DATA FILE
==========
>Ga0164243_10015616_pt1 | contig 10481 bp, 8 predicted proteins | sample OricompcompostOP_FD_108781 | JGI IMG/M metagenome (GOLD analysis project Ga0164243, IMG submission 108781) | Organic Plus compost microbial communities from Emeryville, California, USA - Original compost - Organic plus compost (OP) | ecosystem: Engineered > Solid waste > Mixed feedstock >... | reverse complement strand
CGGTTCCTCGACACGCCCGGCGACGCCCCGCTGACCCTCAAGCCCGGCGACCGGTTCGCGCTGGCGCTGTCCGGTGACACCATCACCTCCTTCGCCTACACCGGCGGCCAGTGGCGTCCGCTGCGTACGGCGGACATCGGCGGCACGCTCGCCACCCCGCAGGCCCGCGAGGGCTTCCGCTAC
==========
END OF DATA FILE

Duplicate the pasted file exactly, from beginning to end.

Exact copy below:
>Ga0164243_10015616_pt1 | contig 10481 bp, 8 predicted proteins | sample OricompcompostOP_FD_108781 | JGI IMG/M metagenome (GOLD analysis project Ga0164243, IMG submission 108781) | Organic Plus compost microbial communities from Emeryville, California, USA - Original compost - Organic plus compost (OP) | ecosystem: Engineered > Solid waste > Mixed feedstock >... | reverse complement strand
CGGTTCCTCGACACGCCCGGCGACGCCCCGCTGACCCTCAAGCCCGGCGACCGGTTCGCGCTGGCGCTGTCCGGTGACACCATCACCTCCTTCGCCTACACCGGCGGCCAGTGGCGTCCGCTGCGTACGGCGGACATCGGCGGCACGCTCGCCACCCCGCAGGCCCGCGAGGGCTTCCGCTAC